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Commentary: Misogyny and Hip-Hop

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Language is very much in the news in the nation's capital today.
Congress is scheduled to hold hearings on how the media stereotypes and degrades women, especially African-American women.

Rap and hip-hop have long been targeted as problem genres.

Depictions of violence, drugs and homophobia are just some examples of what critics – and even fans – point to as problematic.

More recently, hip-hop artists have been criticized for their extensive use of the “n” word, and disparaging language aimed toward women.

Illinois U.S. Representative Bobby Rush – a key proponent of today's hearings – wants to hold the artists and record companies accountable for the effects of the language.

And one longtime fan of the music agrees.

She says it's time for misogyny in hip-hop to stop.

A quick note of caution: this commentary contains strong language which may not be suitable for younger or more sensitive listeners.


Allow me to introduce myself: my name is Nikki Patin. I'm a writer, performer, educator and activist who helped run a small hip-hop label a few years ago.

I remember the day that my entire 5th grade class, spontaneously and in unison, rhymed the first verse of “It Takes Two” by Rob Base and DJ E-Z Rock. I was a nerd in school. My single Mom could not afford Air Jordans, which made me an immediate social outcast. But at that moment, when I could rhyme and keep pace with them…it felt like I had a secret I could unravel with my tongue.

As I got older, it became harder to rhyme along. I began to notice slurs against Black women in music. Once I hit my early 20's, I began to justify my love of hip-hop by saying that those MCs weren't talking about me or that they didn't mean what they said…they were just trying to sell records.

As a sexual assault prevention educator, I was responsible for teaching young women and men how to protect and educate themselves. I'd print out hip-hop lyrics and ask my classes to read them aloud. They were shocked by what they saw in print and admitted that the lyrics didn't sound like that with the beat. The young women were particularly frustrated with the double standard that hip-hop seemed to stress: men can say and do whatever they want. Women can't.

From “P.I.M.P” by 50 Cent:
Man this hoe you can have her, when I'm done I ain't gon' keep her.
Man, bitches come and go, every nigga pimpin' know.
You saying it's a secret, but you ain't gotta keep it on the low.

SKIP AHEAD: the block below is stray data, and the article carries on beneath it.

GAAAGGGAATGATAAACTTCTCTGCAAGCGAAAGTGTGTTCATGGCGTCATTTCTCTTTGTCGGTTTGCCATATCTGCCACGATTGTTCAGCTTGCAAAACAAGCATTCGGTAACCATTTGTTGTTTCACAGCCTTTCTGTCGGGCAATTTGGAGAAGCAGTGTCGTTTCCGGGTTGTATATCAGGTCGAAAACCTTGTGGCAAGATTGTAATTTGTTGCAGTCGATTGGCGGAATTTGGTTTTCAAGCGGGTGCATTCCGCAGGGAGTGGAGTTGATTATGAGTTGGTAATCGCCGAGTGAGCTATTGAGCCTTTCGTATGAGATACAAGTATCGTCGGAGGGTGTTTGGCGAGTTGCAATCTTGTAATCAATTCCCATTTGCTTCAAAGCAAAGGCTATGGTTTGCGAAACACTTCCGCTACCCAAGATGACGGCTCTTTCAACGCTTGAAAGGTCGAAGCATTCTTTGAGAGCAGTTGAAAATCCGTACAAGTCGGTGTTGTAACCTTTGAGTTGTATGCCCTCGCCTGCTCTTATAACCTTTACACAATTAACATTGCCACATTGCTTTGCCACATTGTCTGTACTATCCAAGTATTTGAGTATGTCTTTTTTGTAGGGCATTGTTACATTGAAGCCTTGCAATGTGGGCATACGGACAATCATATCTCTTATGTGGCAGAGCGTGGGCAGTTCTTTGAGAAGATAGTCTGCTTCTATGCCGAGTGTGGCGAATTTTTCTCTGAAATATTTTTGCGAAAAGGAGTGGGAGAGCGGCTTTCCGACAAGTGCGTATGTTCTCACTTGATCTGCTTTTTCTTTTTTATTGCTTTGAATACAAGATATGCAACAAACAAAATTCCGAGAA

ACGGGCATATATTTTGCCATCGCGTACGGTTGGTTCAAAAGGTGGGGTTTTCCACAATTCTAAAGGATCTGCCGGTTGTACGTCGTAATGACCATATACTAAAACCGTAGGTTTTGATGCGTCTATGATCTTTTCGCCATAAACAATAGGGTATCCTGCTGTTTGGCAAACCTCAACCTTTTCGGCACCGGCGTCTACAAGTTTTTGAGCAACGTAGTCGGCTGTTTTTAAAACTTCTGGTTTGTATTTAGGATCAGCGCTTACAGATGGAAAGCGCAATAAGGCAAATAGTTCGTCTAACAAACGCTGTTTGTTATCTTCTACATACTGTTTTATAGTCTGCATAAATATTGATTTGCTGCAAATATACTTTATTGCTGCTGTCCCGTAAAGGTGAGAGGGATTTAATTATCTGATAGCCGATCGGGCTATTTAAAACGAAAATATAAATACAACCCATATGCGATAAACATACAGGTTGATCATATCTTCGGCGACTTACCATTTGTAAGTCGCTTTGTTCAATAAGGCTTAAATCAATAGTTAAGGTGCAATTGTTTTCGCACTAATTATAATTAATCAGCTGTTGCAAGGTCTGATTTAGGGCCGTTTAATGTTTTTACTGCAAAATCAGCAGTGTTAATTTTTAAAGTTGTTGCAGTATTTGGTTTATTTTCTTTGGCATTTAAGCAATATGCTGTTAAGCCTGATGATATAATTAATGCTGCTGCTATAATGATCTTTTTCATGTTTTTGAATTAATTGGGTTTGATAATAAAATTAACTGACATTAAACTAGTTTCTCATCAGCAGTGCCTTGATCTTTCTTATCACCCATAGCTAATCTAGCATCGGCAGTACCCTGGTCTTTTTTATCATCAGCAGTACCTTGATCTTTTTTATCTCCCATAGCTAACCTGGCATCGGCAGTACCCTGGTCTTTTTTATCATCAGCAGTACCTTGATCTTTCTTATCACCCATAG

Bitch, choose with me, I'll have you stripping in the street.

This message is reinforced by anyone who raps or sings along with these lyrics, with few adults stepping in to educate young men and women about the danger of defining women in such narrow terms.

Hip-hop executives who green light concepts, artists, PR campaigns, videos and LYRICS aren't saying anything, either. The Congressional hearing today will be the first time that many of them have to face the people who are helping their industry profit: Black women.

Hip-hop has become a modern-day auction block, where Black women's body parts are detailed for value. The highest bidder's chains are made of platinum, instead of iron.

When I talk about my anger towards this cultural conundrum with my friends, I get the same advice: boycott. Don't buy their albums.

But how do I boycott a culture that forms an essential part of my identity and my community?

The sad truth is that, if nothing changes, Black women lose out. We're the only ones in this struggle being asked to choose between our sex and our race, our color and our gender. We're the only voices getting drowned out, while our bodies boost ratings and record sales.

But what if record labels sponsored and organized community forums where impact of degrading lyrics could be discussed honestly?

I hope record executives can recognize the power that they have to stop pitting Black men against Black women. I hope the Black male artists and CEOs can recognize Black women are still holding them down, even while we're suffocating beneath hatred and lack of acknowledgment. I hope they can recognize that we need their support and protection, not their contempt.

In case no one recognizes me, allow me to re-introduce myself…my name is Nikki Patin and I'm a broken-hearted fan of hip-hop.


Nikki Patin is a writer, performer, educator and activist living in Chicago.

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